CSLB Press Release
CSLB Press Release - 03/25/10
Contractors State License Board Stings 161 in Largest-Ever Statewide Undercover
Criminal backgrounds underscore huge risk consumers take when hiring phony

SACRAMENTO —Investigators have wrapped up the largest undercover sting
operation in the Contractors State License Board’s (CSLB) 81-year history. On
Tuesday and Wednesday, March 23 and 24, 2010, nearly three dozen CSLB
investigators, including members of CSLB’s Statewide Investigative Fraud Team
(SWIFT), partnered with 15 law enforcement agencies to conduct simultaneous sting
operations in 11 cities around California.
The "California Blitz" targeted unlicensed contractors, with a particular emphasis on
repeat offenders and those who don’t carry workers’ compensation insurance for
their employees. Over the two-day period, 161 people were arrested. Most were
issued a Notice to Appear (NTA) in court and will face misdemeanor charges of
contracting without a license and, in many cases, illegal advertising.
Four suspects were taken to jail on felony charges; three of them had arrest warrants,
including one suspect who had five different warrants for charges including
obstruction of justice, possession of a controlled substance, and two DUIs. Another
had a warrant for embezzlement and diversion of construction funds. One of the
misdemeanor suspects had previously been convicted of burglary, child abuse and
domestic violence. Another had his CSLB license revoked in 2005 and is a
registered sex offender. A third was previously convicted of armed robbery and
possession of a dangerous weapon.
A total of eight repeat offenders were caught, including one suspect who was
convicted by a jury last month in Orange County for contracting without a license.
There were more than three dozen no-shows at the various sting locations and, in
other instances, suspects fled when they thought they were about to be stung. This
indicates that the true number of repeat offenders might have higher, had they been
The sting operations were conducted in Sonoma, Santa Clara, Sacramento, El
Dorado, Madera, Kern, Santa Barbara, Los Angeles, Orange and San Bernardino
Counties. Joining CSLB were local law enforcement agencies and district attorney
offices, as well as the California Department of Insurance and the Department of
Toxic Substances.
At all the undercover locations, CSLB investigators posed as homeowners and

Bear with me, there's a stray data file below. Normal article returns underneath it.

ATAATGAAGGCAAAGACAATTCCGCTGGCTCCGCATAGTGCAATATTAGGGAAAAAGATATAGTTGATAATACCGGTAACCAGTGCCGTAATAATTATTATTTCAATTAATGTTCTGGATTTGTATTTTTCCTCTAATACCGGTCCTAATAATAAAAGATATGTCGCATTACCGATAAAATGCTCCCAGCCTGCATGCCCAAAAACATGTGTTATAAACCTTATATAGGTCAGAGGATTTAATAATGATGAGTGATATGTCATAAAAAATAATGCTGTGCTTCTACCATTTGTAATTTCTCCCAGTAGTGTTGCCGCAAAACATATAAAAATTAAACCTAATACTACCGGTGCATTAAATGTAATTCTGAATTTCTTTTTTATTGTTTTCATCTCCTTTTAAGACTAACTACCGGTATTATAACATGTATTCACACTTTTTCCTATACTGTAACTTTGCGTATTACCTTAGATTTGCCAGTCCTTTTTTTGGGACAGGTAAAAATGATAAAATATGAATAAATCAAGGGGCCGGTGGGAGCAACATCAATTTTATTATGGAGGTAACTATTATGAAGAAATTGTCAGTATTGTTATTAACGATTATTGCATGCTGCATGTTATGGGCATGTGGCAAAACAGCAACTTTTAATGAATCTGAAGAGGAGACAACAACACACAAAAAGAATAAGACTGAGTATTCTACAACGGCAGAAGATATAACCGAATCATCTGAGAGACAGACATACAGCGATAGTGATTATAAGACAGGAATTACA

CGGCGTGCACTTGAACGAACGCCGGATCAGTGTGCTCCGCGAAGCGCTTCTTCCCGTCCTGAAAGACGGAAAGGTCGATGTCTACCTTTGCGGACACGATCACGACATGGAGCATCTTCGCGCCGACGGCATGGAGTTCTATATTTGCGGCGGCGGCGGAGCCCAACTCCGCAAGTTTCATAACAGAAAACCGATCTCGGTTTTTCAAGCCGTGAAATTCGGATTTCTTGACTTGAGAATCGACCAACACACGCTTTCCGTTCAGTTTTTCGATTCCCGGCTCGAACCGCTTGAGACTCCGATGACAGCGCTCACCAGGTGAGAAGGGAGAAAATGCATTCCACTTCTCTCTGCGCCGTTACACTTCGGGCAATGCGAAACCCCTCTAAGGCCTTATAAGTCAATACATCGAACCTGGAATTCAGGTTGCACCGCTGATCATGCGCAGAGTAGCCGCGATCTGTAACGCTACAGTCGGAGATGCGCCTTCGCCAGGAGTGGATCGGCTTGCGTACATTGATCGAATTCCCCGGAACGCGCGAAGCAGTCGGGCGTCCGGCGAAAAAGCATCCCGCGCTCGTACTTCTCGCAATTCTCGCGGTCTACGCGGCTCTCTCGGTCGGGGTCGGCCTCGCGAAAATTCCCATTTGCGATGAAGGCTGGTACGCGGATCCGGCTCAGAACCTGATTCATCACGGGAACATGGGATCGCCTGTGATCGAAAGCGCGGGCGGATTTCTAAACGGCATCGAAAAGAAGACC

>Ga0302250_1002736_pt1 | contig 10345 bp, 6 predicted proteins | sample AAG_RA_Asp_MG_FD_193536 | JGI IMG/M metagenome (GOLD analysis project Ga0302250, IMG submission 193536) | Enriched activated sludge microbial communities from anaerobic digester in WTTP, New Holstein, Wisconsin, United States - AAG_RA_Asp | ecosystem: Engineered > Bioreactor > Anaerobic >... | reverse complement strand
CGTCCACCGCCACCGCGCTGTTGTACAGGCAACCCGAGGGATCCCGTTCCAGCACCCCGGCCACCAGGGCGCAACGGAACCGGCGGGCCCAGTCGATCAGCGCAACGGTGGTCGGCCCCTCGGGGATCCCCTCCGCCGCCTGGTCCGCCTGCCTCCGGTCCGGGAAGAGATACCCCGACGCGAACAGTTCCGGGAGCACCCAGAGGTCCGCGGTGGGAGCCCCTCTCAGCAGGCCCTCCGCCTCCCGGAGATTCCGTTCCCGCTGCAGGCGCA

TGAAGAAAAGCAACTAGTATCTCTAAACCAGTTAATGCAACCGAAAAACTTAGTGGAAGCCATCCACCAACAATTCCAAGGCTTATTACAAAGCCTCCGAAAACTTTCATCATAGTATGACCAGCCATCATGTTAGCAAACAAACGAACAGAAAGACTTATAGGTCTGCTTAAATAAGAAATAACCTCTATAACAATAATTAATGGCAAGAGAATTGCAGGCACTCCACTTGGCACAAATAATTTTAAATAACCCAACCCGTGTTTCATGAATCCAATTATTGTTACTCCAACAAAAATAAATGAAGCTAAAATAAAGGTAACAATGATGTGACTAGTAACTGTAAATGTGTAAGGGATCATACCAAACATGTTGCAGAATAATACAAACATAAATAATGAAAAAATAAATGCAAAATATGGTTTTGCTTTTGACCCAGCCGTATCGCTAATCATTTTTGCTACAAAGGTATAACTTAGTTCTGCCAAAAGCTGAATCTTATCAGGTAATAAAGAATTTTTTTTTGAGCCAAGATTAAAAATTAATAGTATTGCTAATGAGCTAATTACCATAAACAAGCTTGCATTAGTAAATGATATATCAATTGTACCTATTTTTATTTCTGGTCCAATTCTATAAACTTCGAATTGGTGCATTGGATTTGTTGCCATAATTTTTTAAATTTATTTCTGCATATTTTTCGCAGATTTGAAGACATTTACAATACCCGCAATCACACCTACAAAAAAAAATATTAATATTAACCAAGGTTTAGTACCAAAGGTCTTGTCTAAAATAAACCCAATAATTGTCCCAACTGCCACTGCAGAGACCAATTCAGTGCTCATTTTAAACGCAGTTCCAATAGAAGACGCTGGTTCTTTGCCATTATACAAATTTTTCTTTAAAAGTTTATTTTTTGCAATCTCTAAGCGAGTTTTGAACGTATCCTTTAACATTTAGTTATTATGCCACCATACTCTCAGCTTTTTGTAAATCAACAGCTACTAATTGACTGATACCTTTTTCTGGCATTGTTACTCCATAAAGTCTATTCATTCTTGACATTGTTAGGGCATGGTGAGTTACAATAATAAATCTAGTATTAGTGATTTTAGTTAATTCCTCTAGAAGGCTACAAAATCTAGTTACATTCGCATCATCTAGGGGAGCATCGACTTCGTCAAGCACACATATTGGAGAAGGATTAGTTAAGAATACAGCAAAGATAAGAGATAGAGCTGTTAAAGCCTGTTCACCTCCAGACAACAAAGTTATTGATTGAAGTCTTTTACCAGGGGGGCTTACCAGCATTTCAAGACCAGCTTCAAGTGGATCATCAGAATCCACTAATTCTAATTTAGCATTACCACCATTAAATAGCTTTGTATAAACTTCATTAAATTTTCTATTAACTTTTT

invited suspected unlicensed operators to bid on various construction jobs ranging
from landscaping, tree trimming, and roofing to masonry, concrete, tile and painting.
By law, all contractors who perform work that totals $500 or more for labor and
materials must be licensed by CSLB. Since 2005, those applying for a new license
or to change their license have been required to submit fingerprints for a criminal
background check.
"Homeowners need to be aware of the risk they take when they hire someone who is
not licensed to do work in their home," said CSLB Registrar Steve Sands. "What
seems like a good deal almost always ends up costing a lot more. Many of these
phony contractors are people you really don't want inside your house or around your
Because unlicensed operators don't carry workers’ compensation insurance, they
often submit lower bids. But, if one of their workers is injured on the job, the
homeowner could be liable. Plus, if there is a disagreement or something goes
wrong with the project, the homeowner may have few options for recovering their
money from an unlicensed contractor.
The goal of the "California Blitz" is to draw attention to the dangers to consumers
who hire these phony contractors, to educate unlicensed workers about California
laws, and to encourage those who qualify to get their contractor license. The
misdemeanor charges carry a maximum of six months in jail and/or a fine up to
$5,000 for the first offense. A second violation carries a mandatory 90-day jail
sentence as well as a possible fine up to $5,000.
"Unlicensed activity is a threat to all Californians," said Department of Consumer
Affairs Director Brian Stiger. "It threatens the safety of consumers, it robs our
communities of resources, and it puts reputable, licensed professionals at a
disadvantage. The efforts of the Contractors State License Board are crucial in
helping to protect consumers from physical and financial peril and ensuring that our
economy is not imperiled by unlicensed individuals."
"When consumers hire unlicensed contractors, the contractors’ work is unverified
and is often times unsafe and unfinished. This leaves an even greater burden on their
victims, who are already vulnerable and in need of help," stated Orange County
District Attorney Tony Rackauckas. "These types of cases protect consumers and
put unlicensed contractors on notice that they will be prosecuted."
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